Places: Romance of the Three Kingdoms

  • Last updated on December 10, 2021

First published: San kuo chih yen-i, fourteenth century (English translation, 1925)

Type of work: Novel

Type of plot: Historical

Time of work: c. 180-c. 280

Asterisk denotes entries on real places.

Places DiscussedWei kingdom

Wei Romance of the Three Kingdomskingdom. First among the three kingdoms in northern China, under the control of Ts’ao Ts’ao. The first sections of the work are narratives that chronicle various battles as Ts’ao Ts’ao conquers, then eliminates, numerous political rivals. The most important conquest is that of the Han empire.

Shu Han kingdom

Shu Han kingdom. Kingdom in which Liu Pei eventually succeeds in ruling from his throne in Szechwan and in which a second thread of narratives interwoven in the novel is set.

*Wu kingdom

*Wu kingdom. Third and most wealthy kingdom, located south of the other two kingdoms, along the banks of the Yangtze River. This kingdom is controlled by Sun Ch’uan, who joins forces with Liu Pei to defeat Ts’ao Ts’ao. Thus the three kingdoms are for a while at peace. Later chapters in the work tell of military imbroglios between Kuan Yu, governor of a territory known as Hupeh, and Sun Ch’uan. Ultimately, Liu Pei conquers both Kuan Yu and Sun Ch’uan. However, the peace is unstable and various power struggles continue for another two generations until Ssu-ma Yen establishes control over the various kingdoms to make them into one nation.

As a novel that is both “historic” and “romantic,” Romance of the Three Kingdoms is not always necessarily given to geographic accuracy; moreover, the novel was written more than one thousand years after the events it purports to record. Therefore, while most of the main characters are historical figures whose lives can otherwise be validated, many of the geographical settings cannot. Dozens of villages and cities, several rivers, numerous mountain ranges and lakes provide the backdrop for battles or other activities of the plot. In writing the story, Lo Kuan-chung generally sets these events in cities of his own time. Generally, these correspond to names of places that were in use a millennium earlier.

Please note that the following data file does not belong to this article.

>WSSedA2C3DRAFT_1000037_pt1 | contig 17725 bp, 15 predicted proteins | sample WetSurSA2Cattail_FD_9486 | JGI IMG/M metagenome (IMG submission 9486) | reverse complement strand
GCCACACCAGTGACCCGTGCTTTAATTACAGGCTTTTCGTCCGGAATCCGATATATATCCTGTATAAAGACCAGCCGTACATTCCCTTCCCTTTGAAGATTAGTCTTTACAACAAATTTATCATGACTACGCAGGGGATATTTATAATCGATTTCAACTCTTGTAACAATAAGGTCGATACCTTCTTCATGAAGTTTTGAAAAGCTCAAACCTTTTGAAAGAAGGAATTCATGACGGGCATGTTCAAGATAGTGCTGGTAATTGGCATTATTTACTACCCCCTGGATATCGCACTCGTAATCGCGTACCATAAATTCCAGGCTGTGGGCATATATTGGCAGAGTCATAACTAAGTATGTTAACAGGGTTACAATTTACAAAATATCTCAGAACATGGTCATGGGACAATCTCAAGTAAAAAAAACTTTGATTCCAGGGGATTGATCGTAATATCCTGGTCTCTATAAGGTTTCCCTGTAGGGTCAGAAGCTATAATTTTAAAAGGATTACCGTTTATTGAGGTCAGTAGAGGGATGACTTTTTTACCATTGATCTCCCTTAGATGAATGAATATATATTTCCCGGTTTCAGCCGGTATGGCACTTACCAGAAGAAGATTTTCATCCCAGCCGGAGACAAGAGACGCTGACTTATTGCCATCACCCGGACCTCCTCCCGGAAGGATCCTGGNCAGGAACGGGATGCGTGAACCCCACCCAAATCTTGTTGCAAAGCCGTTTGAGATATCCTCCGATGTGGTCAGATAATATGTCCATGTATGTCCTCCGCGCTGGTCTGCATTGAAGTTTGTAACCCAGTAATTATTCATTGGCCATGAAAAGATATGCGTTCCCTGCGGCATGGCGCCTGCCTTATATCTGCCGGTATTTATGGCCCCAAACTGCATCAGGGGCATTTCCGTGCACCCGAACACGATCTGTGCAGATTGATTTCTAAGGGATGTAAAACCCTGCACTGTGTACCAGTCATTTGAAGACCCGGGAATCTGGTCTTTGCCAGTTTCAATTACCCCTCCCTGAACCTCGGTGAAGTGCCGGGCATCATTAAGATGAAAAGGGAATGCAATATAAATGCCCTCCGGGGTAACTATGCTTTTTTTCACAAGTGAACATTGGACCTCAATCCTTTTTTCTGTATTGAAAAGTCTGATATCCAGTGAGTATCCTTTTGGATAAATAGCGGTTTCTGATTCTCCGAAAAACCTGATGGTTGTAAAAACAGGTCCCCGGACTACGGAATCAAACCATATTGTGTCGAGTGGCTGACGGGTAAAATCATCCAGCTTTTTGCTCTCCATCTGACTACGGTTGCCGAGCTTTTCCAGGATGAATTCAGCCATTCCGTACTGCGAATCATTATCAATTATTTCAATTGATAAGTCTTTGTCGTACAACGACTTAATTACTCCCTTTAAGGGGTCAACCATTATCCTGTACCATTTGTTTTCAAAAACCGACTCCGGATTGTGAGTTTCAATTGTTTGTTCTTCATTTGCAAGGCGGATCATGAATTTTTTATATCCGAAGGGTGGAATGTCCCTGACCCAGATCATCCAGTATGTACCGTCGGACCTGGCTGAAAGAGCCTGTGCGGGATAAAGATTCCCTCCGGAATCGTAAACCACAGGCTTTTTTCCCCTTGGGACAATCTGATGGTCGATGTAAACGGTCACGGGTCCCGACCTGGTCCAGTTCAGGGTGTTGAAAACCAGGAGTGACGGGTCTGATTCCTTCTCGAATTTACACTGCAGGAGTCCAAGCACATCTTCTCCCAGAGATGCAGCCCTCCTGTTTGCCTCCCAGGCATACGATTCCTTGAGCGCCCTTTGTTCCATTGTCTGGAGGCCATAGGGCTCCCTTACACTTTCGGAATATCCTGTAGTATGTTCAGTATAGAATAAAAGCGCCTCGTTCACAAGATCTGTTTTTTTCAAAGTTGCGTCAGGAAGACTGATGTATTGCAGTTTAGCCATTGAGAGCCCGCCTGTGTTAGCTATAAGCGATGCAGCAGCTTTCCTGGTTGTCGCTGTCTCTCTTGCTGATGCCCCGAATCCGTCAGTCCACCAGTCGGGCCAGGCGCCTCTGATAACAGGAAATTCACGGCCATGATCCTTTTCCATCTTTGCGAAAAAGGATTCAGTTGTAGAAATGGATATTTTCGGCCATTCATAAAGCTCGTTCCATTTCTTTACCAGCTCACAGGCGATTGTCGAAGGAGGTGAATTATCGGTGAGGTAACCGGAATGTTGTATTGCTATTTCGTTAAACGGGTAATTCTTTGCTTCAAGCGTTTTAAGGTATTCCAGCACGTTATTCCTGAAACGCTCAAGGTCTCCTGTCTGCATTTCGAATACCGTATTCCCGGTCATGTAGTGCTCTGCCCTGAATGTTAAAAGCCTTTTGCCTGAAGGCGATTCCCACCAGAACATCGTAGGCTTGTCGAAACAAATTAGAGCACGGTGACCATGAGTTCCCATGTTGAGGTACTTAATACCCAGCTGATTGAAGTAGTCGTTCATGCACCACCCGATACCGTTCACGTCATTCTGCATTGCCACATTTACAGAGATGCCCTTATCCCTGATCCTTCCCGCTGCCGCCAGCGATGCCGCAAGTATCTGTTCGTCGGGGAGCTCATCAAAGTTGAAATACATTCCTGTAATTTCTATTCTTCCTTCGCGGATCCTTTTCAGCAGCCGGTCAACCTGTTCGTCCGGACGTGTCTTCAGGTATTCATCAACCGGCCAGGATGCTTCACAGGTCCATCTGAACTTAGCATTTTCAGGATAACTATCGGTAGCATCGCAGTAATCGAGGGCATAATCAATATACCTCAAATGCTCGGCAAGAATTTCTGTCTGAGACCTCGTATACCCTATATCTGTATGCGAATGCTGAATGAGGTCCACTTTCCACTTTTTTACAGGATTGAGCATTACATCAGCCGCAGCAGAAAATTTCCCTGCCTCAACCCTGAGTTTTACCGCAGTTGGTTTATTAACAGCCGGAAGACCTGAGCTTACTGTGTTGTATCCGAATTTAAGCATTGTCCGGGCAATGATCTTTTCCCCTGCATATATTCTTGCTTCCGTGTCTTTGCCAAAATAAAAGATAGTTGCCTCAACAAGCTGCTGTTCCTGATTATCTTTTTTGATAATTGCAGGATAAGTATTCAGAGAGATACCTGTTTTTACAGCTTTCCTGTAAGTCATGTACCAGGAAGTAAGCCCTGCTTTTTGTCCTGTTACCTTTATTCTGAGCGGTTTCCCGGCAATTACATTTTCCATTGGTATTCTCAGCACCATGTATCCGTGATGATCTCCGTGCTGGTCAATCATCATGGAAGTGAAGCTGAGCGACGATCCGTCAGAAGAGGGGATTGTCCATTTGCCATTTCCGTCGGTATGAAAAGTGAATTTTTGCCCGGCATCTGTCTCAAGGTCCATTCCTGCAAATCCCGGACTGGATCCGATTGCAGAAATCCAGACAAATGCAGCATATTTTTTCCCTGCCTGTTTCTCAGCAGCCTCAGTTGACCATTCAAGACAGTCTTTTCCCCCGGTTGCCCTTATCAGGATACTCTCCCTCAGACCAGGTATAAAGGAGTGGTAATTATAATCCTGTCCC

Wen-te Hall

Wen-te Hall. Residence of Emperor Ling, in the period immediately preceding the beginning of the narrative. This residence is the scene of supernatural occurrences, such as monstrous black snakes floating down from the heavens as a warning that the divine powers are displeased and that changes will occur in the royal family, and provides the setting for the opening chapter of the novel.

Wuch’ang palace

Wuch’ang palace. Residence of the evil emperor Sun Hao and the location of his wicked life and corrupt management of government affairs. Given to every kind of debauchery, it is Sun Hao who is finally overthrown. Ssu-ma Yen then takes over the throne at Wu to complete unification of the Chins into one country; that is, it becomes the country of China as it has continued to be known since that time.

BibliographyHsia, C. T. The Classic Chinese Novel: A Critical Introduction. New York: Columbia University Press, 1968. Contains an introductory analysis of Romance of the Three Kingdoms that is the best starting point for appreciation of this novel. Insightful regarding the conflict between the claims of statecraft and of personal loyalties.Lu Hsün. A Brief History of Chinese Fiction. Translated by Yang Hsien-yi and Gladys Yang. Peking: Foreign Languages Press, 1976. The section on Romance of the Three Kingdoms includes an interesting comparison of the early version of the novel with the finished version.Plaks, Andrew H., ed. Chinese Narrative: Critical and Theoretical Essays. Princeton, N.J.: Princeton University Press, 1977. Two essays compare Romance of the Three Kingdoms with other Chinese literary masterpieces.Plaks, Andrew H. The Four Masterworks of the Ming Novel. Princeton, N.J.: Princeton University Press, 1987. Insightful and in-depth interpretations of Romance of the Three Kingdoms and the other three novels of the Ming dynasty.Rolston, David L., ed. How to Read the Chinese Novel. Princeton, N.J.: Princeton University Press, 1990. A pioneering collection of translated essays by major premodern Chinese critics. The essay on Romance of the Three Kingdoms provides a vivid sense of how the Chinese interpreted this novel centuries ago.
Categories: Places